Bob Dylan’s “Please Mrs Henry”. How did this get written just before the masterpieces?

by Tony Attwood

Please Mrs Henry was recorded (and thus probably written) within this sequence of songs

What is interesting is that we have some songs that I would consider of lesser importance – almost throw away songs in fact – but they led into a run of four truly remarkable pieces: in fact the sequence from “I’m not there” onwards.

But I am sorry to say that Please Mrs Henry is not in this group (nor indeed is Lo and behold in my estimation) of really wonderful songs.   But it is interesting (for me at least) how close together these songs of different merit (as I perceive them) come out.  I’m not there – one of the great, great “lost” songs written it seems just a short time after Please Mrs Henry.  How bizarre.

And yet when I think back to my days in bands I can remember all sorts of songs being tried out and written as we played.  Fortunately we never left the tape running, or if we did the tapes have thankfully long since vanished.  It is a bit like the thousands of articles half written and abandoned, or transmuted into something utterly different.  I would be so embarrassed if any had access to them.

However Bob has allowed the Basement Tapes recordings including this song to be released.  So we have the utter gems like “I’m not there” and then we have Please Mrs Henry.  If I’d been Bob I’d have said “no”, but then he’s the genius and I’m just the critic.

The only clue that we have as to what is going on here is that Alan Ginsberg reported that Dylan had been reading a lot of Verlaine and Rimbaud so maybe that’s where it all came from.  And that is probably true, for after all Bob did say

Situations have ended sad
Relationships have all been bad
Mine’ve been like Verlaine’s and Rimbaud

so the thoughts have clearly been there lurking in his head, although whether he should have let them out is a different matter.

The first verse tells us pretty much what we need to know and quite a bit we don’t.

Well, I’ve already had two beers
I’m ready for the broom
Please, Missus Henry, won’t you
Take me to my room?
I’m a good ol’ boy
But I’ve been sniffin’ too many eggs
Talkin’ to too many people
Drinkin’ too many kegs
Please, Missus Henry, Missus Henry, please!
Please, Missus Henry, Missus Henry, please!
I’m down on my knees
An’ I ain’t got a dime

Yes we get some unusual images…

I’m a thousand years old
And I’m a generous bomb
I’m T-boned and punctured
But I’m known to be calm

But thereafter I guess it is a personal thing; I really don’t need it.  And I suppose it is a reflection primarily on me that what I ended up playing after a few run throughs of Mrs Henry was not more Mrs Henry (which I would normally do while writing the review) but “I’m not there.”

However some good comes out of most situations: I updated the review of “I’m not there” and repaired the broken links so we now have three versions of that song on line.  As for Mrs Henry, I’ll leave you to your own pleasures.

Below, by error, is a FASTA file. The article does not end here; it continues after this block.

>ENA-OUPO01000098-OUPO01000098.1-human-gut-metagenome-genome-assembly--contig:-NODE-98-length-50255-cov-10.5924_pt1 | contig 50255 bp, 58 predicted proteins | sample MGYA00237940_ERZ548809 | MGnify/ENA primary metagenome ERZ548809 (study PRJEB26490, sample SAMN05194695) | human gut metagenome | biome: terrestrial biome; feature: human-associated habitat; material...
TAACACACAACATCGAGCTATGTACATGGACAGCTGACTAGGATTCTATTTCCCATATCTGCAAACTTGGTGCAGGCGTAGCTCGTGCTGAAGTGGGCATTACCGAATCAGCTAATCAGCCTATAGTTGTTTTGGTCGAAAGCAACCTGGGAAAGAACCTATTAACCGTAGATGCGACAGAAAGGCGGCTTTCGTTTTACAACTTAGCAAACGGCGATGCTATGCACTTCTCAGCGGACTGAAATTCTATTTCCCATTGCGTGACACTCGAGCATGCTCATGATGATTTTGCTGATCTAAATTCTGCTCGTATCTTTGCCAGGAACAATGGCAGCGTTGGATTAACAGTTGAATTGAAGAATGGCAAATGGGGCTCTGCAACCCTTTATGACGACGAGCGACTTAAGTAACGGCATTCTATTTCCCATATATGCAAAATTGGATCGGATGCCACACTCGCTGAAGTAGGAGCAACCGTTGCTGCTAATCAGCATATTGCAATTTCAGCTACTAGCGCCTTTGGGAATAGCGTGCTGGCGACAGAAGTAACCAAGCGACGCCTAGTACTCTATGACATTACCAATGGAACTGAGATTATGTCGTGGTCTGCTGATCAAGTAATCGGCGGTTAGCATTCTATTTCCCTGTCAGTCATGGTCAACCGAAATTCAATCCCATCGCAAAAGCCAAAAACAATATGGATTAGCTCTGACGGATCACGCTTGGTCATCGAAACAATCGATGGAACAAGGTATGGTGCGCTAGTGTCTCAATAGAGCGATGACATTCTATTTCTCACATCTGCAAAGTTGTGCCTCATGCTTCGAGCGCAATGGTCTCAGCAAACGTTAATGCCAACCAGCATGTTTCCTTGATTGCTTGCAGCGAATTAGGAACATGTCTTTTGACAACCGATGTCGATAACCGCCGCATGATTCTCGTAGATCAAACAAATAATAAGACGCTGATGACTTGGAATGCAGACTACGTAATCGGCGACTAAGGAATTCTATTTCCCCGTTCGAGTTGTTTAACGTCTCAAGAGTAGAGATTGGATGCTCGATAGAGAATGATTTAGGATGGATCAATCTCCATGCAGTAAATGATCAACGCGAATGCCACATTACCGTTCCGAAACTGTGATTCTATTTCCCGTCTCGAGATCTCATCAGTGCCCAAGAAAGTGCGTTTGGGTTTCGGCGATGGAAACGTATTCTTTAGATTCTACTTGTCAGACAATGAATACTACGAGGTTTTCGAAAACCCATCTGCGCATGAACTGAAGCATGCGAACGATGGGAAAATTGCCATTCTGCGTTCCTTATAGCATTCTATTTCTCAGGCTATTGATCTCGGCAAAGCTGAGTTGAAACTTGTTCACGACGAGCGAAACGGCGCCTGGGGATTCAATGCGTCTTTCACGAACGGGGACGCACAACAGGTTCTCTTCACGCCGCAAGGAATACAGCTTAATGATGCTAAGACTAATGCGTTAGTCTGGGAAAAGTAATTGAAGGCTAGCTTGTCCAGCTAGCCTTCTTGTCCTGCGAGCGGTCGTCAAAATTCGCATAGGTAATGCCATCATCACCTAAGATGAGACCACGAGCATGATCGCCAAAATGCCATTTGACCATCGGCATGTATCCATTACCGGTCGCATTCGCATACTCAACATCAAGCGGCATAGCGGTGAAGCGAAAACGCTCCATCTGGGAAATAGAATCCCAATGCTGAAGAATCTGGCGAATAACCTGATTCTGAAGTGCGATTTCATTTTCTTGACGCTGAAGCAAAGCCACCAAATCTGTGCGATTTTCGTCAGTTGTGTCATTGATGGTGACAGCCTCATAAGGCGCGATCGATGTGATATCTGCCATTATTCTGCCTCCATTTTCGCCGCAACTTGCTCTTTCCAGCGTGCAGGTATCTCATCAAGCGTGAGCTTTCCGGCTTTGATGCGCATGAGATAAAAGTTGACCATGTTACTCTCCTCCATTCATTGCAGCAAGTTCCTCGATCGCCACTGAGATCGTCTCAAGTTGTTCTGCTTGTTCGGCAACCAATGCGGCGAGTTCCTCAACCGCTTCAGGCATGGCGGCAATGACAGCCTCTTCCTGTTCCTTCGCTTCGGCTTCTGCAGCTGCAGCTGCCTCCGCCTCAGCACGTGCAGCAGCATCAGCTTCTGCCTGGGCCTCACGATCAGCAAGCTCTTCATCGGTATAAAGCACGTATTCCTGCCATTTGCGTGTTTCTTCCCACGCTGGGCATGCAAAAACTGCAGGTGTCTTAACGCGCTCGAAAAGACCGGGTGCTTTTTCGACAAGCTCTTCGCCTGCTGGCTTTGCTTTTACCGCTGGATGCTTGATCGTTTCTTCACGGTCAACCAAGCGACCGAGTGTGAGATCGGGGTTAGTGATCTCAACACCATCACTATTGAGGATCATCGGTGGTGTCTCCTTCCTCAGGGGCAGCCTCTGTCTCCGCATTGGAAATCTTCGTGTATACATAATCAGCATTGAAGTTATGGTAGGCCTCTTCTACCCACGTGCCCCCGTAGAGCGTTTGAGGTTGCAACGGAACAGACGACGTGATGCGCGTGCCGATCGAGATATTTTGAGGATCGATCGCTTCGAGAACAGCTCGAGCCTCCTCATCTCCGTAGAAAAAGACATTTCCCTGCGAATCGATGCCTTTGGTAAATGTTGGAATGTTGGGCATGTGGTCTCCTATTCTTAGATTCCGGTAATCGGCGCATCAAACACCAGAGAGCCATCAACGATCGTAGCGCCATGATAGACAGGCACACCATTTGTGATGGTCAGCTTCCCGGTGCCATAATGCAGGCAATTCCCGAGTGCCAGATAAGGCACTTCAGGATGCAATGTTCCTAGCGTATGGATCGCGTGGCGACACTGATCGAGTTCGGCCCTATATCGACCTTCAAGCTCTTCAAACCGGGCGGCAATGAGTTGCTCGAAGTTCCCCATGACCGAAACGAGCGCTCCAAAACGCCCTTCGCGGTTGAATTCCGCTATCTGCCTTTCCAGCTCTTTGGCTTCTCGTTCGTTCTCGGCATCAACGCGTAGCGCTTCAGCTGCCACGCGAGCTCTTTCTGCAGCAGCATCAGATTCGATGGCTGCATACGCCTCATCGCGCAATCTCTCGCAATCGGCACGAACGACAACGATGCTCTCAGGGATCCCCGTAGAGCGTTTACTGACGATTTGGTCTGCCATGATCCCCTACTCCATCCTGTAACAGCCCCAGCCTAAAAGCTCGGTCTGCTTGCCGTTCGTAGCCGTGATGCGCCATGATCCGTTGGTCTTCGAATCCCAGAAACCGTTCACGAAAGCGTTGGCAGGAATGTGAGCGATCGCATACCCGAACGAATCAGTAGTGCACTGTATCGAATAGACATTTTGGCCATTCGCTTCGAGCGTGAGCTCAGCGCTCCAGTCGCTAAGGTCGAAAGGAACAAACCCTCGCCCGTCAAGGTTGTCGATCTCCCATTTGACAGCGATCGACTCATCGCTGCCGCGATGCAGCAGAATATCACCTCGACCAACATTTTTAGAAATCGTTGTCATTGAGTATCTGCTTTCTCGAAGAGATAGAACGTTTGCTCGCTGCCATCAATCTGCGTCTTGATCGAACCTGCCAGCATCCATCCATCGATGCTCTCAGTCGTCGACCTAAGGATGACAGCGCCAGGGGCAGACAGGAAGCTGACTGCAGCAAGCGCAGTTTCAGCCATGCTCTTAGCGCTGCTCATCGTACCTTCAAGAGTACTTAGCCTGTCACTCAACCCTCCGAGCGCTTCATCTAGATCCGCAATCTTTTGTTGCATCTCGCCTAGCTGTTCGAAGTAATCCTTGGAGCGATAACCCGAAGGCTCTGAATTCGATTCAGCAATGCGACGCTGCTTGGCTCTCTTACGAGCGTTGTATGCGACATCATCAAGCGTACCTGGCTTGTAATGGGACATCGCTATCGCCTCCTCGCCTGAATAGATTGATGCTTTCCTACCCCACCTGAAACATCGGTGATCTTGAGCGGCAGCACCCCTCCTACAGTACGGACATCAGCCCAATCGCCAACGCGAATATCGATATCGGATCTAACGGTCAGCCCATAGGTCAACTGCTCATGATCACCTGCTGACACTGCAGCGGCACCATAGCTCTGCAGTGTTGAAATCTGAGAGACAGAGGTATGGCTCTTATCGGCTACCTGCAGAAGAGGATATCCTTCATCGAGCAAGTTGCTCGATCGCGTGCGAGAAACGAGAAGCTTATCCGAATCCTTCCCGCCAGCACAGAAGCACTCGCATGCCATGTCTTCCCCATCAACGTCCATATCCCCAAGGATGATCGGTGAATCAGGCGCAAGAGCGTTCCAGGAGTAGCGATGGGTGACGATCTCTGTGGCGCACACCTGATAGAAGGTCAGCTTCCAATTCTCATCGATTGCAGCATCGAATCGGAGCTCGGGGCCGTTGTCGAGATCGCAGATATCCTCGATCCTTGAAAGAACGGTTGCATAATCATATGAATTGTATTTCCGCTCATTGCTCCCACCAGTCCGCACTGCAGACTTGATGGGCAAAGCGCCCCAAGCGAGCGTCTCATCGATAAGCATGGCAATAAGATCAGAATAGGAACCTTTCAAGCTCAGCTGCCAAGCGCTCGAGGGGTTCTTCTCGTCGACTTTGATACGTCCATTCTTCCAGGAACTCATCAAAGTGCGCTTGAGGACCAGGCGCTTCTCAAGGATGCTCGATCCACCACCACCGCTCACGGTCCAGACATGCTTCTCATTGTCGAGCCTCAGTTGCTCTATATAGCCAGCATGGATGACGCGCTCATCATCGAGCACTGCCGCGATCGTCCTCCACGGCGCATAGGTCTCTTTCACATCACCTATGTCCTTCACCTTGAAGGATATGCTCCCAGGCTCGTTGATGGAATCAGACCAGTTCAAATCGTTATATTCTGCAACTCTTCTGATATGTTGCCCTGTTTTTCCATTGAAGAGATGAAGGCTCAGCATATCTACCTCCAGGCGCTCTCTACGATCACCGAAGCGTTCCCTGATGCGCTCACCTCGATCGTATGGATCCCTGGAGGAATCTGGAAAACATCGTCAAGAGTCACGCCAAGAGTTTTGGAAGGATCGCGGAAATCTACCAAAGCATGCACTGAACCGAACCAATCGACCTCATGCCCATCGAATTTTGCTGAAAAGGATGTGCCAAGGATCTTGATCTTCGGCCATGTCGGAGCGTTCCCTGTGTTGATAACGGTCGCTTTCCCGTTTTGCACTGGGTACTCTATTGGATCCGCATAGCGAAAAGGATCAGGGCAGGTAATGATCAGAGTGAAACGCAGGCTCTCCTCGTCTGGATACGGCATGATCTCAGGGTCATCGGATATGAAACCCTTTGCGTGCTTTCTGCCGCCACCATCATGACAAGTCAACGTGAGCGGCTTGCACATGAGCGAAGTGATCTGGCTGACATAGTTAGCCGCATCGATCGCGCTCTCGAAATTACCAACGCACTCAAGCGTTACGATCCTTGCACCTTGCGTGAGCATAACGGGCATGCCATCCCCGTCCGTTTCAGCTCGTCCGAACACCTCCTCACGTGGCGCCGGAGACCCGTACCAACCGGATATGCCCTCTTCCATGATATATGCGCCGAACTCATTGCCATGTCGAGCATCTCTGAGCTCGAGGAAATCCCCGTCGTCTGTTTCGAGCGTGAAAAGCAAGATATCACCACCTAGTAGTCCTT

What is on the site

1: Over 400 reviews of Dylan songs.  There is an index to these in alphabetical order on the home page, and an index to the songs in the order they were written in the Chronology Pages.

2: The Chronology.  We’ve taken all the songs we can find recordings of and put them in the order they were written (as far as possible) not in the order they appeared on albums.  The chronology is more or less complete and is now linked to all the reviews on the site.  We have also recently started to produce overviews of Dylan’s work year by year.     The index to the chronologies is here.

3: Bob Dylan’s themes.  We publish a wide range of articles about Bob Dylan and his compositions.  There is an index here.  A second index lists the articles under the poets and poetic themes cited – you can find that here.

4:   The Discussion Group    We now have a discussion group “Untold Dylan” on Facebook.  Just type the phrase “Untold Dylan” in, on your Facebook page or follow this link 

5:  Bob Dylan’s creativity.   We’re fascinated in taking the study of Dylan’s creative approach further.  The index is in Dylan’s Creativity.

6: You might also like: A classification of Bob Dylan’s songs and partial Index to Dylan’s Best Opening Lines


  1. In short, is a Flower, Rosemary
    Lily, dead or live, worth
    The excrement of one sea-bird…?
    (Arthur Rimbaud)

  2. The cruxifiction reference makes an already intriguing story a parable of considerable weight. And demonstrates once again Dylan’s formidable range. I like most of your essays, but this one not so much.

  3. Love Please Missus Henry. A very cool song. Yeah Heavy and a couple others are drinking songs in conversation with Ol Roison the Beau. I’m Not There isn’y insanely compelling to me as it is for so many other folks. It’d been written about so much before I finally heard it in the 90s and thought “eh, that’s cool… but doesn’t seem like some Dead Sea Scroll it had been made out to be.” A fun and in moments great sketch/ shell of a song. I’m partial to King of France in comparison to I’m Not There.

  4. “Henry” got written because Dylan is a funny guy and he was hanging around with the Band at that time so . . . Now I’d take “Million Dollar Bash” over “Mrs. Henry” but they are both funny songs. Years later he gave us “Po’ Boy.” Thanks for the laughs, Bob.

  5. For those who like too much information:

    ‘Slam’ in ‘slam like a drake’ is street slang for sex, for injecting drugs, and most likely in this song, for having a big poop.

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